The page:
Aug 17, 2010 2:01 PM by Staff

READ: Lieutenant Governor Scott Angelle's Testimony at U.S. Senate Committee on Small Business & Entrepreneurship Field Hearing




LAFAYETTE, LA - Today, Lieutenant Governor Scott Angelle testified before U.S. Senate Committee on Small Business & Entrepreneurship Chairman Mary Landrieu and Acting Ranking Member David Vitter in Lafayette, LA at the Louisiana Immersive Technologies Enterprise (LITE) Center in a Field Hearing entitled "The Deepwater Drilling Moratorium: An Economic Disaster for Louisiana's Small Businesses."


Note:  These are remarks as prepared for delivery.  Lt. Governor Angelle frequently ad-libs remarks.


Lt. Governor Scott Angelle

The Deepwater Drilling Moratorium: An Economic Disaster for Louisiana's Small Businesses


"Good Morning Madam Chairman and Ranking Member Vitter.


"I bring greetings to you from Governor Jindal and the men and women of Louisiana who have been working for the past 120 days to restore our environmental and economic way of life.  I thank you for bringing this hearing of the United States Senate Committee on Small Business to Louisiana which proudly hosts America's most prominent oil and gas economy.


"Since oral testimony is limited to five minutes, I will offer brief comments and introduce a few "faces of the moratorium" to make certain the public record reflects that this is policy is a burden imposed mostly on the middle class of America.  


"I thank each of you for your public service and your continued interest in a strong, safe domestic oil and gas industry.  I say strong and safe because that is what we have been about, and are about, in the Gulf of Mexico, with a proven track record of nearly 50,000 wells drilled over the last 60 years. 


"The issuance of a six month moratorium on deepwater drilling in the United States of America is an overreach, is not necessary and has been deemed arbitrary and capricious by the federal courts.  Not only did five of seven of Secretary Salazar's experts chosen to review his safety study publicly oppose the moratorium saying, "it will not measurably reduce risk further and it will have a lasting impact on the nation's economy…," but at least five independently conducted studies referenced in my written comments forecast a huge negative impact on the small businesses of America.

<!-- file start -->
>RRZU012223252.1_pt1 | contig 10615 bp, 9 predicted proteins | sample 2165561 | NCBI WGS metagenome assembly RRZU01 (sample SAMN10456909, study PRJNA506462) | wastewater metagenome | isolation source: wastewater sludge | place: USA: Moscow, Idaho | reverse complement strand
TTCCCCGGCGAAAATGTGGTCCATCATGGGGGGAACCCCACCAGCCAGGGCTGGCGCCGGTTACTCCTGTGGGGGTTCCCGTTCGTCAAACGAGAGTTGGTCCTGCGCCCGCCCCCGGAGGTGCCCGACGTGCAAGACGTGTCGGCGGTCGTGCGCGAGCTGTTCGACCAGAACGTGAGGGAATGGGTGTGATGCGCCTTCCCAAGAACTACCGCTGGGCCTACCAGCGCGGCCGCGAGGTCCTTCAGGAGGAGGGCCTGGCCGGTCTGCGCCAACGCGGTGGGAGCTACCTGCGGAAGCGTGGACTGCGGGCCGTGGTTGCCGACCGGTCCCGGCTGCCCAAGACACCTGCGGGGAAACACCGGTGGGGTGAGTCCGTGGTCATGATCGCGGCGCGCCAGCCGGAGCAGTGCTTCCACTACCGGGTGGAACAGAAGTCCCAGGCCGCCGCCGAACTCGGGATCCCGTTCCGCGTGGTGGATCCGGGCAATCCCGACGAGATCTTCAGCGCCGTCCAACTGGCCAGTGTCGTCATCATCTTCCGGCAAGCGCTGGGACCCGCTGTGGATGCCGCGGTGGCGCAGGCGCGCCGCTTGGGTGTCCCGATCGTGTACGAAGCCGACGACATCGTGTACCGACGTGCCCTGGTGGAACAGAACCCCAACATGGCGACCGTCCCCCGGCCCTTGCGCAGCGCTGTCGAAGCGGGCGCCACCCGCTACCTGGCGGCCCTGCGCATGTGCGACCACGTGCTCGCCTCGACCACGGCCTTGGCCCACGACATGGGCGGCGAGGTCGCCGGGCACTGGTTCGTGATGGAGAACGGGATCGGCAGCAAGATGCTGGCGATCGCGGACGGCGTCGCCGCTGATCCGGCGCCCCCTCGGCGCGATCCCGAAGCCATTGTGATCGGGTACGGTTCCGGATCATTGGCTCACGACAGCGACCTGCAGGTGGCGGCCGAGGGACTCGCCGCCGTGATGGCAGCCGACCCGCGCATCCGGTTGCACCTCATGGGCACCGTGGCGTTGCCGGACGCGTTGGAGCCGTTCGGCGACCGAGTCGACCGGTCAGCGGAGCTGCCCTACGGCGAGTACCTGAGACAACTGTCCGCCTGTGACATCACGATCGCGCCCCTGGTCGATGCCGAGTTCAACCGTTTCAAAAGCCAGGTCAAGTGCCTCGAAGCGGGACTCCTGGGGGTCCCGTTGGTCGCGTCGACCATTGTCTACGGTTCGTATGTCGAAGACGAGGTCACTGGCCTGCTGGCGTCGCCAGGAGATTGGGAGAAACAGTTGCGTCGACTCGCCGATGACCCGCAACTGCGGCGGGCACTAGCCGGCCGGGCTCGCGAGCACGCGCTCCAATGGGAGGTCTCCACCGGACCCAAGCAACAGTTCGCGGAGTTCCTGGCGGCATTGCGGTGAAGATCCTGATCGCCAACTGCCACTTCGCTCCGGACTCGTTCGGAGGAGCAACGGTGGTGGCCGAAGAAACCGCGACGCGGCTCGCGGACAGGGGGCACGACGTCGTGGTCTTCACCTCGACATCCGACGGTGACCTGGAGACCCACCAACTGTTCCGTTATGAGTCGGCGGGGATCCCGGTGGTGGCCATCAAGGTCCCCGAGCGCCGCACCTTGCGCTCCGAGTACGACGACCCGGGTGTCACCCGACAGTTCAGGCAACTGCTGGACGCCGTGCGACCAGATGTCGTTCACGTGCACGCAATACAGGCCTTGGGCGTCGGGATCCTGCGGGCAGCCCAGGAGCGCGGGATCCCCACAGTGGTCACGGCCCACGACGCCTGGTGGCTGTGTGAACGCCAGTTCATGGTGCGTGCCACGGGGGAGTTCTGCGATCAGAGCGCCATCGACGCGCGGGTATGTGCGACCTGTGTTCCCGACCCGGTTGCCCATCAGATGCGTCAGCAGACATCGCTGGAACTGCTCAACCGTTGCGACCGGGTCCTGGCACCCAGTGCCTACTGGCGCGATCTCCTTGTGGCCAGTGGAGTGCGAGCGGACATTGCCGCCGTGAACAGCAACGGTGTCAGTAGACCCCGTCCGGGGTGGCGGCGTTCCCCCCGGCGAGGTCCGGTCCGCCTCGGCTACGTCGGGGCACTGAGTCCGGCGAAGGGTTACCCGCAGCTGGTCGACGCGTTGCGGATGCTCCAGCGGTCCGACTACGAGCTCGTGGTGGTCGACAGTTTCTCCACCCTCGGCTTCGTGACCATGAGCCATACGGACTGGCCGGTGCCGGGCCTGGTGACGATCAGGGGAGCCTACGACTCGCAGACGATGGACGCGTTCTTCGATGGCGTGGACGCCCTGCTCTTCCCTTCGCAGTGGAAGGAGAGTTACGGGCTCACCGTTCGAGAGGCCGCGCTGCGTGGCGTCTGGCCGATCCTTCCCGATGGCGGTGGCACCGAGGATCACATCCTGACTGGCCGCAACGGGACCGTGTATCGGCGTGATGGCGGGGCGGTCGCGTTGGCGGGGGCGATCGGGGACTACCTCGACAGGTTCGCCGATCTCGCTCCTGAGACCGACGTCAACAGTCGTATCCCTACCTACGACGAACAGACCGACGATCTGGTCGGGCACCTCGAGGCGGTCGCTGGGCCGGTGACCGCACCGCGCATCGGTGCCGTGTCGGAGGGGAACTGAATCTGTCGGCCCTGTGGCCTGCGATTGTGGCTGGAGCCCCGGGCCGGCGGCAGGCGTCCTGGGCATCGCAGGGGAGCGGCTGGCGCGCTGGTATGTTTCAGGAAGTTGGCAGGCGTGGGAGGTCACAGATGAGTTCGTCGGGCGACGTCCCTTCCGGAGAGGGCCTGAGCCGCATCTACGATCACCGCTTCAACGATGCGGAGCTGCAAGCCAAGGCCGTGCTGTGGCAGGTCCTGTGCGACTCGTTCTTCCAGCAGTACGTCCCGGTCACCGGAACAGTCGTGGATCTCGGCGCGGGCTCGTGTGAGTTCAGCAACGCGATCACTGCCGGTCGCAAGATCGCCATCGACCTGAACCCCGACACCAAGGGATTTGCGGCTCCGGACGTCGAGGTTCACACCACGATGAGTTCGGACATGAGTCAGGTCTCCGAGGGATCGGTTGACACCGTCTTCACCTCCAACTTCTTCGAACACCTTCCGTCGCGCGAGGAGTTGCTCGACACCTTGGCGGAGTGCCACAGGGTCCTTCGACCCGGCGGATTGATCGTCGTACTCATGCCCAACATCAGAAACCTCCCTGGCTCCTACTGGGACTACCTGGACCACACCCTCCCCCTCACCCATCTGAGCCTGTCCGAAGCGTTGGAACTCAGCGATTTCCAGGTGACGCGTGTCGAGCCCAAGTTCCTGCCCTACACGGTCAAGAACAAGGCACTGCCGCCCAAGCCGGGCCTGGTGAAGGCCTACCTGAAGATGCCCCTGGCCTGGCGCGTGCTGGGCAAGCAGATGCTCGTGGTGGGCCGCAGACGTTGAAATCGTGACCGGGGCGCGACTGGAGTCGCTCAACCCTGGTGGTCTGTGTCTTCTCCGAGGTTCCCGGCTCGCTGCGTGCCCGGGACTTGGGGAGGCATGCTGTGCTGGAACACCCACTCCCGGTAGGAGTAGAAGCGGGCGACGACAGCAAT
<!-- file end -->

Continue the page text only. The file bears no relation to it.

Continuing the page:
"I am not speaking of the stockholders of BP, Conoco, Shell, Exxon or Chevron. I am speaking of the middle class American men and women who work on the drillings rigs - the ones who put on their hard hats and steel toe boots, kiss their families goodbye for weeks at a time and do the tough work of exploring for the energy to fuel America.  But that's not all. The companies that employ welders, fabricators, diesel mechanics, pipefitters, boat captains and forklift operators are seeing a decrease in business.   And that's not all. The companies that employ hotel workers, retail clerks, auto mechanics, restaurant workers and caterers are impacted.  And that's not all. The banks, auto dealers and real estate folks are feeling the pressure.